DOW JONES & CO. $34 (New York symbol DJ; Conservative Growth Portfolio, Consumer sector; WSSF Rating: Above average) publishes The Wall Street Journal and Barron’s magazine. It also owns several smaller publications, and provides newswire and specialized information services.
The company has suffered in this decade, like all publishers, from fiercer competition for ads. Its profits have stagnated in the past five years, although sales have risen from $1.56 billion in 2002 to a likely level of $1.9 billion or so this year. The stock now trades at 30.9 times its forecast 2006 profit of $1.10 a share. The $1.00 dividend yields 2.9%.
Dow Jones is doing a good job of controlling its costs, which gives it more cash to expand faster- growing businesses such as Internet sites. Its latest restructuring plan should save it $15 million a year, mainly by streamlining management and outsourcing more administrative functions.
To put this goal in context, Dow Jones earned $0.14 a share (total $11.4 million) before special items in the three months ended March 31, 2006, up 27.3% from $0.11 a share ($9.5 million) a year earlier. Revenue grew 9.7%, to $452.2 million from $412.1 million.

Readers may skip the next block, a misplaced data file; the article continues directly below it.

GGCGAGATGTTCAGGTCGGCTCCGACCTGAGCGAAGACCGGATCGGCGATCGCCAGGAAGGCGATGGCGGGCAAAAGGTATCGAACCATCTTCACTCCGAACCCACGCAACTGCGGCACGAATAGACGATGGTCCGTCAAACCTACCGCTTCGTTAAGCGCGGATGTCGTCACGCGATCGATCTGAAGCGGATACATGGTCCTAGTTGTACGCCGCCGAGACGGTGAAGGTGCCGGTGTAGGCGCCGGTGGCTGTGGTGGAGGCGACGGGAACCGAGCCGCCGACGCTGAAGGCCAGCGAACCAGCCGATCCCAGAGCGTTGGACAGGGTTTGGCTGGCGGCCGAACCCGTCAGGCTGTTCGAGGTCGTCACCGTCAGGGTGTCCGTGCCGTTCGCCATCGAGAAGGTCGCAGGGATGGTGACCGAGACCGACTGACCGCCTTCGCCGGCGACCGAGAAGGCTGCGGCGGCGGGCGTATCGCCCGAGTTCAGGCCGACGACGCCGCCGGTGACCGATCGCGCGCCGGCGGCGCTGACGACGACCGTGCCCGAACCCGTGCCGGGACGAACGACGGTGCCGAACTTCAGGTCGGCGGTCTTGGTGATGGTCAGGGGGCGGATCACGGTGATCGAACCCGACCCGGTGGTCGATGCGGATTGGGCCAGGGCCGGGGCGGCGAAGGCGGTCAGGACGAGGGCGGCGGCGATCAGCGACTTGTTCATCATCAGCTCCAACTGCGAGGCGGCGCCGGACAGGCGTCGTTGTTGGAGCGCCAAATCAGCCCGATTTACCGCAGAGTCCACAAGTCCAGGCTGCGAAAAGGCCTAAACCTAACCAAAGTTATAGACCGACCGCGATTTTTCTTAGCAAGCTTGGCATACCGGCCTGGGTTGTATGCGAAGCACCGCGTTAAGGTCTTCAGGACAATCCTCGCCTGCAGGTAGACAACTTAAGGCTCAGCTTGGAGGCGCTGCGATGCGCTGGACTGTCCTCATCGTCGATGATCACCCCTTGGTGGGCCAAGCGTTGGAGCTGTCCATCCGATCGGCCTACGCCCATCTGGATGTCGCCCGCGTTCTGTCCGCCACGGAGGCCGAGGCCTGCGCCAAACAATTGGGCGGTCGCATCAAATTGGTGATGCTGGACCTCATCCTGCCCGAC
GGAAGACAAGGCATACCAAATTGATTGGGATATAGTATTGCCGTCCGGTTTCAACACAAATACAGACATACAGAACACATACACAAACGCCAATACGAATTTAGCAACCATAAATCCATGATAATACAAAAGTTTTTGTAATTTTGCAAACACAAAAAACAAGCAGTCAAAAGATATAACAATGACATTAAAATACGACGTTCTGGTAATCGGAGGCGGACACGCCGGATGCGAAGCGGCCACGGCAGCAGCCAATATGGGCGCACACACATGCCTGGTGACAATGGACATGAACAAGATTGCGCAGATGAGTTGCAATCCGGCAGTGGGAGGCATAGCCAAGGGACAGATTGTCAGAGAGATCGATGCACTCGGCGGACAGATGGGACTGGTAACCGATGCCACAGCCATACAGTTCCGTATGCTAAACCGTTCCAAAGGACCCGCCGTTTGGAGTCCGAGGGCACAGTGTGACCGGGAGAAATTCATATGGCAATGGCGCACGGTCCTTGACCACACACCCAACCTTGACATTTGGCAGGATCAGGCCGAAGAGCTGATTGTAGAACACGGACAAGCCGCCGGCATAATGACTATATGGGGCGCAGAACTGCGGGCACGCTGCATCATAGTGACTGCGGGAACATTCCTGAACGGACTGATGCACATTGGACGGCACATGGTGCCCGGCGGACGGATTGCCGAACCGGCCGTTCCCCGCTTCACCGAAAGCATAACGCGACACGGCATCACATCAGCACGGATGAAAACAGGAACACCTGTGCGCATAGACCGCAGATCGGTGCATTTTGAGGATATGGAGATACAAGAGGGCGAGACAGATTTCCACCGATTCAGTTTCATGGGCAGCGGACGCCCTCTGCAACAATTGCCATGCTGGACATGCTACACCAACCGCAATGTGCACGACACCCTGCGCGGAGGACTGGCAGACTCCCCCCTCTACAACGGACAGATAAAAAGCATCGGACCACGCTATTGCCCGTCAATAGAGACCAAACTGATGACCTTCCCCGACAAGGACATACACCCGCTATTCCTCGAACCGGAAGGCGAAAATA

Dow Jones recently launched a weekend edition of The Wall Street Journal, as well as adding more color pages. That helped it attract new readers and advertisers. In fact, 60% of the advertisers in the weekend edition are new to the paper. This edition is still losing money (it cut first quarter earnings by $0.06 a share), but the company hopes to break even on it in 2007. Meanwhile, the company plans to shrink the physical size of The Wall Street Journal later this year, and this will cut its newsprint costs.
The strength of Dow Jones’ brands helps to attract readers to its online ventures, including a new Barron’s Online site. Its online advertising revenue rose 15% in the first quarter of 2006, but that was partly due to last year’s acquisition of MarketWatch.com.
Dow Jones recently paid $202 million to settle a longstanding dispute that grew out of a failed 1980s acquisition. It borrowed the money under its short-term credit arrangements. It will probably convert this to long-term debt, which would increase its debt-to-equity ratio, from 1.1 to roughly 2.0.
Dow Jones is a buy.